from your hand red roses flew

from your hand red roses flew as you fell;
you closed your eyes and sang to the gods
with a colorless voice.

grey laughter tore your throat, purple
bruising the softness beneath your eyes.
fluorescent light washed your face white
and flat and clean, like untouched paper –

i still remember when my heart
beat against your hand with an
irregular rhythm: a lonely pulse one
second, constant humming for another five.

on gusty nights we shared a blanket and a
slice of cherry pie – warm, sweet and slightly
tart (like the taste of your lips), the same
muted red as the heat in your cheeks –
while my stomach grew full with your love.

on the morning after you stood at the kitchen sink
making coffee and breakfast. light poured through
the unbearable cold and soaked your bony bare arms,
which were hollow and bent, almost like the wings
of a bird poised for flight


one meeting

we are nothing and we are everything;
the paper houses in which we live
have been bleached of our words

there are fields of fallen leaves
set aflame by a tempest of longing,
but the wispy thread between us
only pulls us farther apart

and as we fade away,
our hearts are lined
with red spider lilies.


originally published in THE TEACUP TRAIL in july 2014.


for a lack of love

it’s always love that conquers the villain,
love that transforms the stoical robot.
are aromantics the antagonists, then,
of a story that’s so obsessed with ‘love’?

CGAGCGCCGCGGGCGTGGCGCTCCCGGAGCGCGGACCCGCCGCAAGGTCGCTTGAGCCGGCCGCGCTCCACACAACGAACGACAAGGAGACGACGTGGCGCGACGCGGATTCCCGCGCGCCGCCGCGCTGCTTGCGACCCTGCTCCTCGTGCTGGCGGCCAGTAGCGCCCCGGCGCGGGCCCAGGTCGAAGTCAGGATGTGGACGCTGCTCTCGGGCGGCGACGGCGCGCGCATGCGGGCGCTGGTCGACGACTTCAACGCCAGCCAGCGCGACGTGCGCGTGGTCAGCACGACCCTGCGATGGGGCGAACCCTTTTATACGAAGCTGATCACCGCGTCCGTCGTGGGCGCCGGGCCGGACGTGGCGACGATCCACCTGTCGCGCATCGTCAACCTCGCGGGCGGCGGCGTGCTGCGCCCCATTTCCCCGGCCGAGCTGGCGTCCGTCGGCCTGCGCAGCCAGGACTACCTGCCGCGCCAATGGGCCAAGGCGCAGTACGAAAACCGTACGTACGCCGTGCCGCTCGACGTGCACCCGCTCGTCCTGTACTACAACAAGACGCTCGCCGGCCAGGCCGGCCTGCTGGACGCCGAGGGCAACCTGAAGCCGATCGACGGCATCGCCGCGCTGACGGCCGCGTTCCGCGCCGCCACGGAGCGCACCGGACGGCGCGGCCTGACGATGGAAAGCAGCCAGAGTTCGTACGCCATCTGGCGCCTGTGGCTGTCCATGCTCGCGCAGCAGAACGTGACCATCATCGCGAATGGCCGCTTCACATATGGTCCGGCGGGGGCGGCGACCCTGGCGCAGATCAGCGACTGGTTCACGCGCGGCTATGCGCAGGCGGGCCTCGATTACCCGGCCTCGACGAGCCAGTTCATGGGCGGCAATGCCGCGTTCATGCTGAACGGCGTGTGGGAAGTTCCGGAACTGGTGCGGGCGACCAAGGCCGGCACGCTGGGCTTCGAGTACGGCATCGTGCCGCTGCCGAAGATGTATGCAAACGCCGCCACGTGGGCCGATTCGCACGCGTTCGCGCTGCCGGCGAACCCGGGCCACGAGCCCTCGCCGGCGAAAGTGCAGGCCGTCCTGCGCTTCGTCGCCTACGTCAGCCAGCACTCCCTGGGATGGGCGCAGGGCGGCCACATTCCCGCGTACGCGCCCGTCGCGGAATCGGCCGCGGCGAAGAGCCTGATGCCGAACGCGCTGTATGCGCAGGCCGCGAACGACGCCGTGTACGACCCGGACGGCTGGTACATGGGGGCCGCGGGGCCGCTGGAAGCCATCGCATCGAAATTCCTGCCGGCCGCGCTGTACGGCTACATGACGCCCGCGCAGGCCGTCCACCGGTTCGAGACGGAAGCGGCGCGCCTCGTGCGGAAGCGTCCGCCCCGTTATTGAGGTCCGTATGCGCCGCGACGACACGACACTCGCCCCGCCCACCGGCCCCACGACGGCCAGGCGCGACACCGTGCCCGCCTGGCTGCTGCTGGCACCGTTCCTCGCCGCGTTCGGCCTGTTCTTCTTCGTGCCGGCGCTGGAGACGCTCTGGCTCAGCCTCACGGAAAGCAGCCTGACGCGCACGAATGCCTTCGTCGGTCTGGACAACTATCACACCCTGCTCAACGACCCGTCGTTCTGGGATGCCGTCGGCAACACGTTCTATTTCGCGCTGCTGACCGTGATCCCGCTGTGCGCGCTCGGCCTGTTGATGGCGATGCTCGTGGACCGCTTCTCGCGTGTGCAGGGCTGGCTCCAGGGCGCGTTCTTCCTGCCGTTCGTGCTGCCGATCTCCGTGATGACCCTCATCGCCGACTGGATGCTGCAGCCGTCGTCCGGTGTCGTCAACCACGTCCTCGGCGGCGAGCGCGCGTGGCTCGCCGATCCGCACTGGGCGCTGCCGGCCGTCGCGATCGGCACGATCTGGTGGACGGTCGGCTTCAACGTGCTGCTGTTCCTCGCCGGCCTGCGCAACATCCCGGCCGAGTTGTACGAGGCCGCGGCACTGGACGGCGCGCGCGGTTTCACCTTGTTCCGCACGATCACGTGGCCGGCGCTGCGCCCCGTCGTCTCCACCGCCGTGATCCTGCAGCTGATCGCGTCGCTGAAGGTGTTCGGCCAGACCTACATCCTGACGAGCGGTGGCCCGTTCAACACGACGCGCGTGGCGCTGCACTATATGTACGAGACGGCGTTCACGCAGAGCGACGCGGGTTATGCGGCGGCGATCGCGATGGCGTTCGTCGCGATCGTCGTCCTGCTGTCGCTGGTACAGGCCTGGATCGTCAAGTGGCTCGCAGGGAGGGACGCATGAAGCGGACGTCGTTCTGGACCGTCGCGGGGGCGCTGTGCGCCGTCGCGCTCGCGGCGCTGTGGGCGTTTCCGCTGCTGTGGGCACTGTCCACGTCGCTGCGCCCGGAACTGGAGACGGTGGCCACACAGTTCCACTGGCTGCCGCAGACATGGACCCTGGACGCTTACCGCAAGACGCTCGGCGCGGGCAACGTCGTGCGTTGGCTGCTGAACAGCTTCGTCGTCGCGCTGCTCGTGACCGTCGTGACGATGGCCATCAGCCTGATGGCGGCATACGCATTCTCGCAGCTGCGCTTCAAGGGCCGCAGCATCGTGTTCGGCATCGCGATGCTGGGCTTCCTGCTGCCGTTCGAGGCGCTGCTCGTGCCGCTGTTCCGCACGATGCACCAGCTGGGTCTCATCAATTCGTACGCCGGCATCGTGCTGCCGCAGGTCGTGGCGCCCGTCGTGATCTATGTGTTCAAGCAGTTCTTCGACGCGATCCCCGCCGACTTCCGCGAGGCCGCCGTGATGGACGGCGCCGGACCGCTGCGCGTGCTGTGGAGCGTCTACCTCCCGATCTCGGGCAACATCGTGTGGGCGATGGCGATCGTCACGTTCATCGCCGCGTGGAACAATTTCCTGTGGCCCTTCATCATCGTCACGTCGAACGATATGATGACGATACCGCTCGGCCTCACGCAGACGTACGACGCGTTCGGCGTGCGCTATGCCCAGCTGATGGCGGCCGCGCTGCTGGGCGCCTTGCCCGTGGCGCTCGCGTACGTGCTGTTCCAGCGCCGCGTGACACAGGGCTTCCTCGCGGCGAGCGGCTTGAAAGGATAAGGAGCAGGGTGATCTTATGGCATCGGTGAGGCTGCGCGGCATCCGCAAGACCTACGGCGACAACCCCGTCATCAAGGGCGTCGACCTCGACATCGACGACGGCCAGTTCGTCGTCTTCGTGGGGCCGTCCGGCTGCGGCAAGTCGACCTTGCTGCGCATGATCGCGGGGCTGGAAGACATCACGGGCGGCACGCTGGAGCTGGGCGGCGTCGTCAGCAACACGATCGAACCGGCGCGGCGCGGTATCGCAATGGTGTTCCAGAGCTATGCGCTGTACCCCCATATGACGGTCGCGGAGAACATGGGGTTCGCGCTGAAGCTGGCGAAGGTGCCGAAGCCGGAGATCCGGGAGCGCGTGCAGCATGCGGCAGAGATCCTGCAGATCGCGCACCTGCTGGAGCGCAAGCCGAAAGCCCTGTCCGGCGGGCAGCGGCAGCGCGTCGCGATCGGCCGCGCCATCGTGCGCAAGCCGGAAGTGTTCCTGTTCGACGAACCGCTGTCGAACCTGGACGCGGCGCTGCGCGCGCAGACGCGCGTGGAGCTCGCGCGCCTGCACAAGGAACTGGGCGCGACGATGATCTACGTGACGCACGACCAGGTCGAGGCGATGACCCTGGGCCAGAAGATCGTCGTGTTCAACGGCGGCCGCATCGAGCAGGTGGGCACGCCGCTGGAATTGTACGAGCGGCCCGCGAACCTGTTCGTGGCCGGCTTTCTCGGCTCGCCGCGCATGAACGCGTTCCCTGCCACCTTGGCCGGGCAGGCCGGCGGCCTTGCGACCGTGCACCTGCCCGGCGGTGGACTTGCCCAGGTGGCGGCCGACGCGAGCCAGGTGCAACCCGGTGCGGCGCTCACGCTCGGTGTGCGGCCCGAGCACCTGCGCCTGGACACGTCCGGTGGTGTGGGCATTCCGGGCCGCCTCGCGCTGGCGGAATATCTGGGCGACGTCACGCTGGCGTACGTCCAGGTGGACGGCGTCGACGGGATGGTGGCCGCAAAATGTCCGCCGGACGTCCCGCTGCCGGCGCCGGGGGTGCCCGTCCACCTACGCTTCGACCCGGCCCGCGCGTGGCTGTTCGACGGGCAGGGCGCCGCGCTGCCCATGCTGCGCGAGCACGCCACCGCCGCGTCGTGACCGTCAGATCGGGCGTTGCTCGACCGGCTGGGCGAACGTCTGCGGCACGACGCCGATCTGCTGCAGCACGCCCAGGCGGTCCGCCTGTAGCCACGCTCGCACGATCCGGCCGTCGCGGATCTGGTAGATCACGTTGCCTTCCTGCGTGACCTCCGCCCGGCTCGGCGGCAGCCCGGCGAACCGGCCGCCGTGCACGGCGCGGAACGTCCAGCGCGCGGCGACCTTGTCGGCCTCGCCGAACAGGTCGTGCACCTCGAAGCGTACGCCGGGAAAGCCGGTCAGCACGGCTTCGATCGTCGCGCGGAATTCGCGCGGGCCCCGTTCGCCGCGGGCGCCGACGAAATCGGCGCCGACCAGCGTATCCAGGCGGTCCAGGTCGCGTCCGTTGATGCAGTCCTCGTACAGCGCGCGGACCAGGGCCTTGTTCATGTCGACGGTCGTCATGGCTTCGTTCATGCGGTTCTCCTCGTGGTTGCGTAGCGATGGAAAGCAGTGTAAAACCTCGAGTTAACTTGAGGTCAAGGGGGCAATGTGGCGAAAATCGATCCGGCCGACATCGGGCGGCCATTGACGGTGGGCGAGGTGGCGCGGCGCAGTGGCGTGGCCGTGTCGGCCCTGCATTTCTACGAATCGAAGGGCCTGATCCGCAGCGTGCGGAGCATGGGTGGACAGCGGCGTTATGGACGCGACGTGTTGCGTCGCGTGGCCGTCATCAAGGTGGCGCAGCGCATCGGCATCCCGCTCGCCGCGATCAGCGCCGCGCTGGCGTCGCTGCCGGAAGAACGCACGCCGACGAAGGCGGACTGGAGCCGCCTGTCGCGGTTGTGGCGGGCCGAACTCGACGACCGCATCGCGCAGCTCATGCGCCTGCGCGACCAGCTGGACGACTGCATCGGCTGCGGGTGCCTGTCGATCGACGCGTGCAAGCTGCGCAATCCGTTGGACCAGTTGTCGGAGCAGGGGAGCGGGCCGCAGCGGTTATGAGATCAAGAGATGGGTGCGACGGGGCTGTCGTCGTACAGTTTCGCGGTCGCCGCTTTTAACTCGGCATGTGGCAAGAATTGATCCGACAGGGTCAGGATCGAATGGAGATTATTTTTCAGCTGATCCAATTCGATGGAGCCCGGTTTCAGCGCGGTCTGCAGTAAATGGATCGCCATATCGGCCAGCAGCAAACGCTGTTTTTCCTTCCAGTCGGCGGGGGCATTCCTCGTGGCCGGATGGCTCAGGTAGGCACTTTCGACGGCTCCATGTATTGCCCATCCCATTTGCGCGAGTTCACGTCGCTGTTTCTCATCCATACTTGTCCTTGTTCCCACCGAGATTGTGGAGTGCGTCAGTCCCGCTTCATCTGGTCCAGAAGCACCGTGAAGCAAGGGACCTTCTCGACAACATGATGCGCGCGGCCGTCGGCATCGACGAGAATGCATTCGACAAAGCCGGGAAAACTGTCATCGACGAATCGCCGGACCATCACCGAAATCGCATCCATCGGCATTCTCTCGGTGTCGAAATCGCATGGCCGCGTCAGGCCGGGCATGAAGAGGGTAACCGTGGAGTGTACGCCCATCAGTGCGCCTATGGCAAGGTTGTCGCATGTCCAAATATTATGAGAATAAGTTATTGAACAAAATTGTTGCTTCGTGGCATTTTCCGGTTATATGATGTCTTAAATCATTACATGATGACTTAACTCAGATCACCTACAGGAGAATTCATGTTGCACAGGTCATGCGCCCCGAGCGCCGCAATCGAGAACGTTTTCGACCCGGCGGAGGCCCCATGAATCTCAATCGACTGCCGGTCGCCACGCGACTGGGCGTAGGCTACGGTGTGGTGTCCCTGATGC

why is it affection that completes us?
why is romance the end goal?
whatever happened to rest of emotions
that define who we are as people?
i am sick of this tirade
against the lack of love.
go ahead and cling to the red thread
that you so firmly believe connects you
to your soul mate.
go ahead and express your passion
in endless pages of senseless poetry,
and weep of broken hearts
and crooked stitches,
but please don’t dehumanize me;
i am not any less of a person
just because i don’t want to be
in a romantic relationship.
let me embrace this lack of love
in peace.

on romance

i don’t believe in insta-love.

falling in love with someone simply because of their appearance just doesn’t cut it for me. i believe in aesthetic attraction – i’m aesthetically attracted to friends and even strangers sometimes, with nothing past that. i also think that it’s a person’s appearance that attracts you, but their personality that convinces you to stay. that sounds much more reasonable (and much better) than falling in love with some jerk because s/he is physically attractive and/or charming.

same with love triangles. they appear in books, movies, anime, manga – everywhere, really.


what makes them so popular?

they always irritate me. if alice really loved bob, then she wouldn’t fall for charlie. even if he tempted her, she would stay with bob, wouldn’t she? so that she could avoid causing him pain and heartbreak. there’s been a rising trend in the shoujo heroine falling for the handsome douche bag, too, while abandoning the male best/childhood friend. even if that best friend is intelligent, hardworking, caring, and loyal.

maybe that’s just prevalent in manga.

on a less frustrating note, i prefer more subtle or sadder romance over the full-blown, cheesy, lovey dovey kind. i’m sure that the latter would be wonderful (and maybe a bit unrealistic) in real life, but i feel uncomfortable reading that sort of romance. i’d rather read about implied love – love that isn’t thrown into the reader’s face, but rather expressed through small, seemingly trivial actions. or unrequited love. hidden heart ache. two people realize that they’re in love with each other, but it’s too late. or, on the supernatural side, two people finally confess their feelings for each other, and briefly enjoy their time together before one of them loses the other forever.

yuki midorikawa is a master at expressing subtle love.

at the same time, she apparently hates drawing in the shoujo genre?

i don’t know how i feel about that.